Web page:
Never have the snow and cold looked so warm and inviting as they do in this year's ads and promotions for North American ski vacations. Bargains are drifting down like fat lazy snowflakes just waiting to be plucked. The deluge has been so effective through the long sunny autumn that I've found myself patting my long-neglected skis and dreaming winter dreams again.
Mine are skinny cross-country skis, but most of the huckstering I've heard has been on behalf of the downhill way. Following a nearly snowless winter a few years back, many of the Rockies areas installed snowmaking devices to keep the lifts moving in all weathers. Purgatory, for example, not far from the old mining town of Durango in southwest Colorado, trusting nothing to nature, has made the state's largest capital investment this year, $7.5 million worth of snowmaking and chairlift improvements.
For a change, the airlines are doing something about the always-expensive proposition of simply getting to the mountain. Indeed, in recent years, the Alps have sometimes come cheaper than their domestic counterparts. Continental, which flies into ski country all across the West (Denver; Salt Lake City; Albuquerque, N.M.; Grand Junction, Colo; Casper, Wyo.; and Portland, Ore.) has put together some highly economical packages. For instance, the Washington-Denver round-trip fare, when applied to a ski package, will cost as little as $176 or $234, compared with the normal low of $284 for a ''supersaver.'' United, TWA, American , Frontier, and Republic are also crooking the finger to skiers. Republic will fly children into Denver free with a paying adult.
Kids are in fact a big part of this year's cost cutting. At Steamboat Springs in Colorado, they go free when an adult pays for a lift ticket, lessons, equipment rental, or a room at the Sheraton at the base of Werner Mountain.
Lift tickets, or the price one pays to ride up the mountain for a day's skiing, now average about $18. The highest price is $22 at Aspen and Vail, but little Eldora, not far from Boulder and popular with University of Colorado students, has introduced an hourly rate for those who like their skiing short and sweet. And Keystone, the handsome, all-purpose family resort 75 miles from Denver, will sell single lift tickets for a dollar, which is just the thing if you want to ascend the mountain for lunch.
Of course you don't have to ski at all to enjoy the high country. All of the resorts offer one or more of the following activities: indoor tennis, ice-skating, snowshoeing, downhill tubing, hot tubs, sleigh rides, ice climbing, dog-sledding, and glacier skiing.
If all those lures don't get me out the door with my skinny skis this winter, then perhaps dreams of certain wonderful, rustic lodges will. One is the Timberline Lodge, built by Works Progress Administration craftsmen in the 1930s on Mt. Hood in Oregon - all hand-hewn timbers, hand-hooked curtains, hand-appliqued bedspreads, hand-carved furniture. When the lodge began to show its age a few years ago, a group called Friends of Timberline went to work to restore the handiwork. Half of the 54 guest rooms have been brought back to '30s form, among them the President's Room, which FDR used when he came to dedicate the building.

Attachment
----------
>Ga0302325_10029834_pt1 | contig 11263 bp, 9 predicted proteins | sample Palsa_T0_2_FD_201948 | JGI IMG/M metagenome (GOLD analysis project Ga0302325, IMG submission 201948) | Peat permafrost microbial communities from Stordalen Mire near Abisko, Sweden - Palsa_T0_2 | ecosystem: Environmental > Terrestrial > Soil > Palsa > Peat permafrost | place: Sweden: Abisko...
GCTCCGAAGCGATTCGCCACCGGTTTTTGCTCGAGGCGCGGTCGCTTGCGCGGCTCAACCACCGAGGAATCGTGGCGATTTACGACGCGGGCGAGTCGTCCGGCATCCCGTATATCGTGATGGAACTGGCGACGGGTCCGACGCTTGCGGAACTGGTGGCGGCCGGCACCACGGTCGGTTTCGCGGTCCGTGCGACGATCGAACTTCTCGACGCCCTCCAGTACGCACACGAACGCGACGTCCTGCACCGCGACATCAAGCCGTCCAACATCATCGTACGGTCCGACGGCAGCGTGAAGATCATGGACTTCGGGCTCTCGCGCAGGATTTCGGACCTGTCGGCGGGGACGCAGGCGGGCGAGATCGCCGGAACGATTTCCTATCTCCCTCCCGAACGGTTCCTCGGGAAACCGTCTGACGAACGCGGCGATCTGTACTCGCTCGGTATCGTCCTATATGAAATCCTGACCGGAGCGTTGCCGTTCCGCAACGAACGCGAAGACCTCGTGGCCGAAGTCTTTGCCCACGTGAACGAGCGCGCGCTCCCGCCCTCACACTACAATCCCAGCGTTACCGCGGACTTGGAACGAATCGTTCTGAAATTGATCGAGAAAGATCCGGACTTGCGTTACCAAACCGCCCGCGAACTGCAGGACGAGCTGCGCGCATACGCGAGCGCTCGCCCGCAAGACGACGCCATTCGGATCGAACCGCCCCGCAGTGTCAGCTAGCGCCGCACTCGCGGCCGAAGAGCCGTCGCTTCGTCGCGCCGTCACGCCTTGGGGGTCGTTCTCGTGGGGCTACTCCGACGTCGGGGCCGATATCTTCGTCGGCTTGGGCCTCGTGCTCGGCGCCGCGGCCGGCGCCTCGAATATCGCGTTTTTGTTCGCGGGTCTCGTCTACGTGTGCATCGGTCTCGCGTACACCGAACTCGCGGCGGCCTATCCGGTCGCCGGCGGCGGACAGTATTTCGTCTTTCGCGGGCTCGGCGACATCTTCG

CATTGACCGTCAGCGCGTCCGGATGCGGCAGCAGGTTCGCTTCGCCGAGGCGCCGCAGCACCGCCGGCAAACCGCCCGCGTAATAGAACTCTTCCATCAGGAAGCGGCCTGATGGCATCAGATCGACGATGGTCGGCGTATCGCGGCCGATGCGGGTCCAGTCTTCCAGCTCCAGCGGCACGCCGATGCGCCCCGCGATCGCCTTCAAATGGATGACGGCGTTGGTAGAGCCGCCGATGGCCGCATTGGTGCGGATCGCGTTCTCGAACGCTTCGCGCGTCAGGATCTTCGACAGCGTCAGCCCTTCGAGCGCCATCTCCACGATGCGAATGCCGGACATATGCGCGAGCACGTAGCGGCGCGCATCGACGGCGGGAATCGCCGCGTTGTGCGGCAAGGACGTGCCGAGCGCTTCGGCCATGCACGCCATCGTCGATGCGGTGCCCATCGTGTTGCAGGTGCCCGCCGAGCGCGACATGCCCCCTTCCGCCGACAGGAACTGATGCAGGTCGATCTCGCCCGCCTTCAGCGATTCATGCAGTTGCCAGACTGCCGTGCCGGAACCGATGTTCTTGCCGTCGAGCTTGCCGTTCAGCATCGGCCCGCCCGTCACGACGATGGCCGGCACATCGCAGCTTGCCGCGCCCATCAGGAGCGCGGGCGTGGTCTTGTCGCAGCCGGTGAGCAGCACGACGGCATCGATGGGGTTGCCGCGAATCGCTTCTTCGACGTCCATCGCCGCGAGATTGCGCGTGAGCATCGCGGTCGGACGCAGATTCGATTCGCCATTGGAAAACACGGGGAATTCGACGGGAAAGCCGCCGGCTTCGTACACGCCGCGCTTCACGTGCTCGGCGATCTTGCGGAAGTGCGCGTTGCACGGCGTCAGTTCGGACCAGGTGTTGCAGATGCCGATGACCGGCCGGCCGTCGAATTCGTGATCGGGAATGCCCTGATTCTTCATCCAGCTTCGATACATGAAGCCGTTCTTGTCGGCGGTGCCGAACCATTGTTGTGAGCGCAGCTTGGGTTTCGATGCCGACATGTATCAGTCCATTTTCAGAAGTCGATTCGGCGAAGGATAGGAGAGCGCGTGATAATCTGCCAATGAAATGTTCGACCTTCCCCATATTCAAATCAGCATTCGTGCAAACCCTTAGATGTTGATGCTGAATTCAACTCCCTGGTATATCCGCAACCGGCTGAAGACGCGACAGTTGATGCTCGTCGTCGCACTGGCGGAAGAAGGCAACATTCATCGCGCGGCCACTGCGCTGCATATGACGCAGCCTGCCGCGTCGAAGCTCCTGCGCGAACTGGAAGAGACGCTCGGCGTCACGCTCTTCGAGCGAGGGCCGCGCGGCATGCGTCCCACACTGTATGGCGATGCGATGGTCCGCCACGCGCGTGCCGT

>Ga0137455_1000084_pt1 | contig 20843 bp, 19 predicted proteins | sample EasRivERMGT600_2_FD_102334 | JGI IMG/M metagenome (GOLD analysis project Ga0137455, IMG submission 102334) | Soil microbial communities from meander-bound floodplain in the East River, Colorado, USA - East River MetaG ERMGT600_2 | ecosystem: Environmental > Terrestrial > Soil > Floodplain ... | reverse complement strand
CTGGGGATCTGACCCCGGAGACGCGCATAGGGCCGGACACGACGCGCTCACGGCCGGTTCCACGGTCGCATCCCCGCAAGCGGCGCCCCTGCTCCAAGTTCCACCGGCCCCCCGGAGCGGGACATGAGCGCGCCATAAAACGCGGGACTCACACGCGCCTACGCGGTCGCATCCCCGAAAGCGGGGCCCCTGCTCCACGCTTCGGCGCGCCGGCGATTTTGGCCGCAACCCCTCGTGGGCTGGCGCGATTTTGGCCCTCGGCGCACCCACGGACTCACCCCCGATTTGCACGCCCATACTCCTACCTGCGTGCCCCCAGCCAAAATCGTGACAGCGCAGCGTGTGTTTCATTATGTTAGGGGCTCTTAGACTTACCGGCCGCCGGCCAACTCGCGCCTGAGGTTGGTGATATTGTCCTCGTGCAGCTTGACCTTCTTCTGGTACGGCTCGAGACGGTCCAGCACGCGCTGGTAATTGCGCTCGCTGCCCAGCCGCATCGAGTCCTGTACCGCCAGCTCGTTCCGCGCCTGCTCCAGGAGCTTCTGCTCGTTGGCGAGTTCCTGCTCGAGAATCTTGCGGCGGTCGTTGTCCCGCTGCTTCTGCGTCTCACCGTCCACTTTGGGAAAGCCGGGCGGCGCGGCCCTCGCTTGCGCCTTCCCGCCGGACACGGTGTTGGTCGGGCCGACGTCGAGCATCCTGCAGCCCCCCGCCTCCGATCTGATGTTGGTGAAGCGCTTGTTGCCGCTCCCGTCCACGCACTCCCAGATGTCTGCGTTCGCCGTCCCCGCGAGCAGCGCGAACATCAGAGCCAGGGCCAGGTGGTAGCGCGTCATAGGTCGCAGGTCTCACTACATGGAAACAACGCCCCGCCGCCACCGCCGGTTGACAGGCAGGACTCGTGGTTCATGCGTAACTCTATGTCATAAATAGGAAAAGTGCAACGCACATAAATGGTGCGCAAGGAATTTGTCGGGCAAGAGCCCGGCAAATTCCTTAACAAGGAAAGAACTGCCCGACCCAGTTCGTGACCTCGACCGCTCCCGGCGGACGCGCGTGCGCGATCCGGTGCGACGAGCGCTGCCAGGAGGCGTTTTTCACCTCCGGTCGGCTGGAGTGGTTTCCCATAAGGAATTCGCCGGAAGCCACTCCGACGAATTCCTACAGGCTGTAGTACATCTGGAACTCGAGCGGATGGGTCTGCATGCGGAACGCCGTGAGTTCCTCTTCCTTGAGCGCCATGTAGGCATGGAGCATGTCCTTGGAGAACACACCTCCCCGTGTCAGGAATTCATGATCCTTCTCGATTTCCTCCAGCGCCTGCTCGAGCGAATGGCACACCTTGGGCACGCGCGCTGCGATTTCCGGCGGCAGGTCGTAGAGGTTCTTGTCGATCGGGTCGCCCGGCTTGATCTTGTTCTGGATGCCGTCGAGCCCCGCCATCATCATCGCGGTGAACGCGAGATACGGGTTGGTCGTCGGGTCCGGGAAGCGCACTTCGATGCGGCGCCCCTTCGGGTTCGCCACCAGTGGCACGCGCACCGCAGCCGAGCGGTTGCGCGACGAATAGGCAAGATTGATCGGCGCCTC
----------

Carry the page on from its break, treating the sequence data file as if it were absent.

Another winter dream has me trekking into Yosemite National Park to the historic Ahwahnee Hotel. Fifty-five years old this year, the massive six-story, three-wing pile is faced with native granite and concrete stained to resemble the surrounding redwoods - and positioned to blend in with the towering Royal Arches. Inside are mosaics, rugs, and hangings in an Indian theme. From the cathedral-like dining room, with its 34-foot ceiling, granite pillars, and candlelit tables, you can see Glacier Point and icy Yosemite Falls. There is downhill skiing at Badger Pass, ice-skating at Curry Village, and cross-country touring on 90 miles of Yosemite back country.
The Ahwahnee architect, Gilbert Stanley Underwood, went on to design such resort monuments as the Timberline Lodge and Sun Valley Lodge in Idaho. Sun Valley, commissioned by Union Pacific's Averell Harriman and opened in 1936, also incorporates the brown-stained concrete. Billed as the American St. Moritz when it opened, Sun Valley was for years the downhill destination of such stars as Gable, Lombard, and Cooper. Today, while you may see a Hemingway granddaughter around (the author lived in nearby Ketchum and is buried there), the stars aren't as frequent and the diversions go far beyond downhill skiing.
Cross-country is well entrenched thanks to Leif Odmark, a stalwart Swede who runs the Nordic Ski School and Touring Center with a staff of 20. You can either ski the 18 miles of groomed trails around the resort, take a bus over Galena Summit and try the wide-open terrain of Stanley Basin, or go up by helicopter to some lofty white ridges and ski all the way home. At night you can ski a torchlit one-mile route to Trail Creek Cabin for dinner - or go by horse-drawn sleigh. I can hear the bells already.